We met as volunteers working at the same night shelter but we found out that we had already been colleagues unawares when both of us had served, albeit at different times, at the same institution in Jerusalem. It usually didn’t take long until she talked about her volunteering in Israel with someone new, and it must have been like this that we discovered common ground. She was rather chuffed when it came to the topic of her yearly stays of over a month each time.
From that first day, whenever we did a night shift together we often talked about common acquaintances, the staff, the patients, the atmosphere in Jerusalem, and life in that big house. I promised one day I would show her the photos I had taken the summer I was there. Now there will be no more time for that…
In the internet era Christmas cards have become a rarity. The young have not lived in the heyday of the post, and many older people consider it outmoded or too formal to send cards, but the main reason may be that they are rather inconvenient. Because you’ve got to buy one, write in good hand a well thought-out message parsed with punctuation and capital letters (an insurmountable stumbling block for most email writers), copy the address, buy a stamp, stick it on the envelope, and mail it. Compared to the click of the mouse required to send an email, this takes much longer, involves more commitment and more expense. In most cases it involves a process that is not accomplished in just a few hurried minutes in front of the laptop screen.
But receiving a Christmas card is much nicer than an email that is read as quickly as it was written, and then is destined to be deleted leaving as little trace as the effort it required when it came to life. Luckily, I still have a few friends who I still exchange cards with and this year I even received one from a former work colleague from England who I used to correspond with. It was indeed a good surprise.
I invited my friends to celebrate three November birthdays, among which mine, and I prepared a genuine Moroccan dinner because of my recent visit there: harira with dates and chicken tajine. On another occasion I had tried out this particular harira recipe which had turned out above my best expectations and had gathered the unanimous praise of all my guests. I was glad that the flavours resulting from the mix of coriander and unfamiliar spices did not taste too strange to my more conservative friends, and therefore I listed it among the dishes that deserved being offered again. As for the main course I went for something blander that the previous time and prepared a chicken tajine.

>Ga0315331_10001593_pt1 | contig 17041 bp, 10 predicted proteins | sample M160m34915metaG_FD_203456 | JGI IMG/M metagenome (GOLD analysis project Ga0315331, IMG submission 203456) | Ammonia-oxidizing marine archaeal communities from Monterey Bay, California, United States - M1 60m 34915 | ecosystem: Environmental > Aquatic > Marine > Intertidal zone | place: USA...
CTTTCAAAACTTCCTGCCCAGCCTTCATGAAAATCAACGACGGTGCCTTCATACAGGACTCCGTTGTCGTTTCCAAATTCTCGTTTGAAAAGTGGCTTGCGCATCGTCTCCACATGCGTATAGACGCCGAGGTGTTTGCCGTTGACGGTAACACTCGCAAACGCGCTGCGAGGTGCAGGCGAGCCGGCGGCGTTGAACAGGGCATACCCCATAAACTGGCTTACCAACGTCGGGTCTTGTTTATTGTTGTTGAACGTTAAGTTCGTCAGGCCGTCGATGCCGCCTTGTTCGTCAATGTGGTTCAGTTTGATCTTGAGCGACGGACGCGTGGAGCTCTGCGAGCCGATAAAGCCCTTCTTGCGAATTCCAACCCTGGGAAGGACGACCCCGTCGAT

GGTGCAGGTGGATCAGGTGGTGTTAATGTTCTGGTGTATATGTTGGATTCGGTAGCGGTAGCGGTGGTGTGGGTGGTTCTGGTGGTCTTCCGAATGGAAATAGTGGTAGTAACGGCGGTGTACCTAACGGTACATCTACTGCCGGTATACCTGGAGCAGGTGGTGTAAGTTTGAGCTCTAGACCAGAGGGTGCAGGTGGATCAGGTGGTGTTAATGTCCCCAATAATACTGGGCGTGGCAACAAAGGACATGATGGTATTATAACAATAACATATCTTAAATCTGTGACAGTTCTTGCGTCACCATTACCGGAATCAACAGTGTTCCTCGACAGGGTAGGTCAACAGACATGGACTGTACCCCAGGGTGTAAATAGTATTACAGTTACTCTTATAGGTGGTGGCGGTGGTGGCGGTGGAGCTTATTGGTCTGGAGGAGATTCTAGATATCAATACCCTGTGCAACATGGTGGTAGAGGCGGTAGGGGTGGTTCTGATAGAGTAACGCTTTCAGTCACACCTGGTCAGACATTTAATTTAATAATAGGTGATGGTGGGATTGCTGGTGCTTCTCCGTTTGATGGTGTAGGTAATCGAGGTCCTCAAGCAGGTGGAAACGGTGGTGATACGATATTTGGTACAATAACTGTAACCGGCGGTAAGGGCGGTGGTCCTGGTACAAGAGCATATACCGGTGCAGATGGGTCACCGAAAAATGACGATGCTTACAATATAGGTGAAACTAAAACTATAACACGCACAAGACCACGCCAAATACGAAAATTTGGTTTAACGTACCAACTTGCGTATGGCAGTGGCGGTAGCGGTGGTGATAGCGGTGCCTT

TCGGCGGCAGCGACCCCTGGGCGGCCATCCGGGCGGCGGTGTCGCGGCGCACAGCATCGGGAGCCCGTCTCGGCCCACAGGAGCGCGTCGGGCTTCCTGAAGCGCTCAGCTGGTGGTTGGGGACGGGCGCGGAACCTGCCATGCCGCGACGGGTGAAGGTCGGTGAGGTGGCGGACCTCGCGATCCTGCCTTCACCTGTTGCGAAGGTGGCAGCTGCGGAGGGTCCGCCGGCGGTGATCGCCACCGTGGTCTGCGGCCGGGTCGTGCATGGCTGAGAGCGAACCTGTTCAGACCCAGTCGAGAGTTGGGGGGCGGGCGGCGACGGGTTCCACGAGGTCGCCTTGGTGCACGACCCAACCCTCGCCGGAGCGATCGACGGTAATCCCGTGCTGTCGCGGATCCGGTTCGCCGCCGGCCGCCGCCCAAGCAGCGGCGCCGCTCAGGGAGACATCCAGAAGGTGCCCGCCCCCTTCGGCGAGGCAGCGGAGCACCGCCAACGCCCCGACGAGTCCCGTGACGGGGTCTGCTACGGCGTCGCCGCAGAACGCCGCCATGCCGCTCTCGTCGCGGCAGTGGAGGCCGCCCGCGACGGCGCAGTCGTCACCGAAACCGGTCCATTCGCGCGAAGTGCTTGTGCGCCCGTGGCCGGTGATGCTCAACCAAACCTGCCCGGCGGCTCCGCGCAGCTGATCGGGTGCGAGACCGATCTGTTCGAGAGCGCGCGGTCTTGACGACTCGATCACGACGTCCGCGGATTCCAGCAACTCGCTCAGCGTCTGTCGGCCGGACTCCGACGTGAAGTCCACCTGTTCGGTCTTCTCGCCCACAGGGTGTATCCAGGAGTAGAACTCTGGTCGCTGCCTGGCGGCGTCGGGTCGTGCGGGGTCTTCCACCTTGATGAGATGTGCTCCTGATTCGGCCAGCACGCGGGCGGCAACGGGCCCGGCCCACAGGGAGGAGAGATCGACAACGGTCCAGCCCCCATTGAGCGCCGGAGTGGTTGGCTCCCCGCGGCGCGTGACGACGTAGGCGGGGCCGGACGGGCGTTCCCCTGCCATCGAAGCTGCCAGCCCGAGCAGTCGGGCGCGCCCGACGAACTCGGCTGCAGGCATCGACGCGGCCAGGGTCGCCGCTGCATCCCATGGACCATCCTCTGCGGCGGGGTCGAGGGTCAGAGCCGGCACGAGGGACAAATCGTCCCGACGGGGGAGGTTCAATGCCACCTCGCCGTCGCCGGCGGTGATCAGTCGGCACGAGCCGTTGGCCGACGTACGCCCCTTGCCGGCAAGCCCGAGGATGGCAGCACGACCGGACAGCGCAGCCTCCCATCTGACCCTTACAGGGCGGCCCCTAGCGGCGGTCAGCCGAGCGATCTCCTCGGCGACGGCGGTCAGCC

Only an Arab sweet was the great absentee, and this lack was especially felt when a friend admitted thinking of getting one ready. She had surfed the net to find inspiration, even set on a recipe, but finally given up the plan because of a busy day. Never mind, she said, she had brought some wine, directly from her father’s cellar. She knew nothing about that bottle, but relied on her father’s good appreciation of wines. I put it in the fridge to cool while we chatted and I warmed the dishes up.
When I met him in the lift he was carrying a globe in his hands. Across the lands of two continents red and blue lines were drawn that must respectively represent his proposed route and the one already carried out. It was an original way to take note of a travel itinerary and it naturally let me to exchange a few words during the handful of seconds that the lift ride lasted. At the hostel door we said goodbye. I was going into town and he to a bookshop, with his globe.
The day was a perfectly clear one, and warm for December. It was hard to believe that Saturday’s gloominess had been able to transform itself into such radiance of light and outburst of colour. The previous day, a cloudy sky had not allowed me to fully enjoy the harbour view from the overlooking knoll, but today was the perfect weather for no matter what open air activity. I walked to the Sagrada Familia, gasped in front of the formidable unfinished construction from the outside, while the inside literally made me hold my breath. The Gothic cathedral pattern had been updated into a wonderful flourish of modern art where nature-inspired motives were not only the decoration but also the structure. The bright sun filtered through the stained glass and painted a kaleidoscope of coloured patches on the light columns and on the floor.
The economy spins thanks to innovation, this is perfectly well known. Economists have pointed out that innovation can take various forms, product, process and the litany goes on until a given sacred number which is in its turn presented as an innovative discovery, because a new theory also constitutes a sellable product.